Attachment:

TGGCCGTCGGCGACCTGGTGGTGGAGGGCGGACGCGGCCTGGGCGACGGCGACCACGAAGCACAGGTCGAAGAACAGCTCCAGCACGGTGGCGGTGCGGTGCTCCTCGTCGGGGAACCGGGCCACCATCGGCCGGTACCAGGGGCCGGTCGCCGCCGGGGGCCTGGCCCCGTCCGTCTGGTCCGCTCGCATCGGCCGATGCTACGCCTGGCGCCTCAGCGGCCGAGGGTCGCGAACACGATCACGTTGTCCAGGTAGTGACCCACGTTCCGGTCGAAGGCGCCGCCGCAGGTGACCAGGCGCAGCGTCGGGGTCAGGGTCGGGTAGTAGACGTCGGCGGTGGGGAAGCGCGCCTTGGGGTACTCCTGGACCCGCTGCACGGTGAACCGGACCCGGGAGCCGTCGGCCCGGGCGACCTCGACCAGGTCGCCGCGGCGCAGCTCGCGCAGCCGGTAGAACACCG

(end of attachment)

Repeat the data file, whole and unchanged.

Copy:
TGGCCGTCGGCGACCTGGTGGTGGAGGGCGGACGCGGCCTGGGCGACGGCGACCACGAAGCACAGGTCGAAGAACAGCTCCAGCACGGTGGCGGTGCGGTGCTCCTCGTCGGGGAACCGGGCCACCATCGGCCGGTACCAGGGGCCGGTCGCCGCCGGGGGCCTGGCCCCGTCCGTCTGGTCCGCTCGCATCGGCCGATGCTACGCCTGGCGCCTCAGCGGCCGAGGGTCGCGAACACGATCACGTTGTCCAGGTAGTGACCCACGTTCCGGTCGAAGGCGCCGCCGCAGGTGACCAGGCGCAGCGTCGGGGTCAGGGTCGGGTAGTAGACGTCGGCGGTGGGGAAGCGCGCCTTGGGGTACTCCTGGACCCGCTGCACGGTGAACCGGACCCGGGAGCCGTCGGCCCGGGCGACCTCGACCAGGTCGCCGCGGCGCAGCTCGCGCAGCCGGTAGAACACCG